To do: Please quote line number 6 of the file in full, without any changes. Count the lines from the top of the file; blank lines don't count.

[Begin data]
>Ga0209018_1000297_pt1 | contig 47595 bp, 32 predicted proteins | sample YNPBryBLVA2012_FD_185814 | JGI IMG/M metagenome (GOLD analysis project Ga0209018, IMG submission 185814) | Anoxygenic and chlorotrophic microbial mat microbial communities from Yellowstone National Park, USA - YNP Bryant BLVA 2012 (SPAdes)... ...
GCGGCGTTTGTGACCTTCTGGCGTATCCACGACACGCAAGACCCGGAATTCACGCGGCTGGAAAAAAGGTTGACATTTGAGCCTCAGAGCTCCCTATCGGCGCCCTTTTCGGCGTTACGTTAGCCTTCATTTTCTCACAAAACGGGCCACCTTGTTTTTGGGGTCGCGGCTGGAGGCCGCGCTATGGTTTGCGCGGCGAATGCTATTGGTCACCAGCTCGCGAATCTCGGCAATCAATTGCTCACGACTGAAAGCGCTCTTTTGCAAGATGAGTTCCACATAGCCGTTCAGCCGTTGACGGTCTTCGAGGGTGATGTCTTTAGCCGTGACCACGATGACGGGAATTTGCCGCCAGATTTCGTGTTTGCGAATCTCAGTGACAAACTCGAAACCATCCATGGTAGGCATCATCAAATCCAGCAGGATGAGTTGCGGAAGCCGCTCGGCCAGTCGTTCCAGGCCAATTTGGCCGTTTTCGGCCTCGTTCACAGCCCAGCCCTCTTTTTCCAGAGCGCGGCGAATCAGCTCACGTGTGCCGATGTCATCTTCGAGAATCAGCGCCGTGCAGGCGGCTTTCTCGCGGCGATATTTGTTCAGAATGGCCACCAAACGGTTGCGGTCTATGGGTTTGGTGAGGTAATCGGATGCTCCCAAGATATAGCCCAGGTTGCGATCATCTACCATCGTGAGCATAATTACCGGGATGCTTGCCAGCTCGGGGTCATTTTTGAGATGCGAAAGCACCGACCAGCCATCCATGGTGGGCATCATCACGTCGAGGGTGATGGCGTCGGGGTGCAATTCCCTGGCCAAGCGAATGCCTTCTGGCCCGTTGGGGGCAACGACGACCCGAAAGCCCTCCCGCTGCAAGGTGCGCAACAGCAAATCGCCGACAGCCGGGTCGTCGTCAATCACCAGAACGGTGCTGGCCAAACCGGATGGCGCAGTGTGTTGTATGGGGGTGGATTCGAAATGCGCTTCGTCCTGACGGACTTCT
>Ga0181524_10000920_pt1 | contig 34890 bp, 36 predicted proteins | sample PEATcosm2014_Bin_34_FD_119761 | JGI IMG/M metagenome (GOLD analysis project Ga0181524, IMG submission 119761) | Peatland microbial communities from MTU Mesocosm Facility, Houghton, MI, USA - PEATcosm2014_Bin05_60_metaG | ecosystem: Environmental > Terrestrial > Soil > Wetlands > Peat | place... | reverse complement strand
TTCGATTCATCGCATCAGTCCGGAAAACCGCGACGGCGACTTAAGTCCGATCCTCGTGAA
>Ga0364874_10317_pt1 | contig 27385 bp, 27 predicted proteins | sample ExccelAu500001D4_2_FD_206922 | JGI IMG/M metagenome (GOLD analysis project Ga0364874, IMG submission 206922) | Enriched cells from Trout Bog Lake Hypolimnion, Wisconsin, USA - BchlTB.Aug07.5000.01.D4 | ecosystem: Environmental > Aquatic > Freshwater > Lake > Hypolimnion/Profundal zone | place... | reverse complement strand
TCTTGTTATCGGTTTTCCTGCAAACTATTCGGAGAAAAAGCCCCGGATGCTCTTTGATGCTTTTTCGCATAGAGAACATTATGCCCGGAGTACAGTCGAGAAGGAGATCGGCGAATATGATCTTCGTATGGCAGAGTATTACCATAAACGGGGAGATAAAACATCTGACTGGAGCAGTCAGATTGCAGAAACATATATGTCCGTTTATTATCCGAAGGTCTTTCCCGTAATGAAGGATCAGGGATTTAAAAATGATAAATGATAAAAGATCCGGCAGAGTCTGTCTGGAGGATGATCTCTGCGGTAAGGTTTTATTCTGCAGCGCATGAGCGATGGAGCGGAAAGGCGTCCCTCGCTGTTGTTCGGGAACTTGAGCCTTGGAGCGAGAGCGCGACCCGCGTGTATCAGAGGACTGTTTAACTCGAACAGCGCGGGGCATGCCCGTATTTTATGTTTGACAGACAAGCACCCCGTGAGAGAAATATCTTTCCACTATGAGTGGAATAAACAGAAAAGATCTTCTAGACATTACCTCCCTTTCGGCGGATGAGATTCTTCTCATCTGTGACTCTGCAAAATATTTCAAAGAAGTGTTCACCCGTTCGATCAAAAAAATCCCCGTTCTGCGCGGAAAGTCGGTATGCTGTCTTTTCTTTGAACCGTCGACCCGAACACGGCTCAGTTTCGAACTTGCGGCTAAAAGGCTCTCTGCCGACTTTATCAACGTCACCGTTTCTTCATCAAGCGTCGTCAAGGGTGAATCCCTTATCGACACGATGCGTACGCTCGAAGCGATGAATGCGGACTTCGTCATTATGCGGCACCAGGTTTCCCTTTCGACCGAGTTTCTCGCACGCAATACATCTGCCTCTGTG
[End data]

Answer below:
TCTTGTTATCGGTTTTCCTGCAAACTATTCGGAGAAAAAGCCCCGGATGCTCTTTGATGCTTTTTCGCATAGAGAACATTATGCCCGGAGTACAGTCGAGAAGGAGATCGGCGAATATGATCTTCGTATGGCAGAGTATTACCATAAACGGGGAGATAAAACATCTGACTGGAGCAGTCAGATTGCAGAAACATATATGTCCGTTTATTATCCGAAGGTCTTTCCCGTAATGAAGGATCAGGGATTTAAAAATGATAAATGATAAAAGATCCGGCAGAGTCTGTCTGGAGGATGATCTCTGCGGTAAGGTTTTATTCTGCAGCGCATGAGCGATGGAGCGGAAAGGCGTCCCTCGCTGTTGTTCGGGAACTTGAGCCTTGGAGCGAGAGCGCGACCCGCGTGTATCAGAGGACTGTTTAACTCGAACAGCGCGGGGCATGCCCGTATTTTATGTTTGACAGACAAGCACCCCGTGAGAGAAATATCTTTCCACTATGAGTGGAATAAACAGAAAAGATCTTCTAGACATTACCTCCCTTTCGGCGGATGAGATTCTTCTCATCTGTGACTCTGCAAAATATTTCAAAGAAGTGTTCACCCGTTCGATCAAAAAAATCCCCGTTCTGCGCGGAAAGTCGGTATGCTGTCTTTTCTTTGAACCGTCGACCCGAACACGGCTCAGTTTCGAACTTGCGGCTAAAAGGCTCTCTGCCGACTTTATCAACGTCACCGTTTCTTCATCAAGCGTCGTCAAGGGTGAATCCCTTATCGACACGATGCGTACGCTCGAAGCGATGAATGCGGACTTCGTCATTATGCGGCACCAGGTTTCCCTTTCGACCGAGTTTCTCGCACGCAATACATCTGCCTCTGTG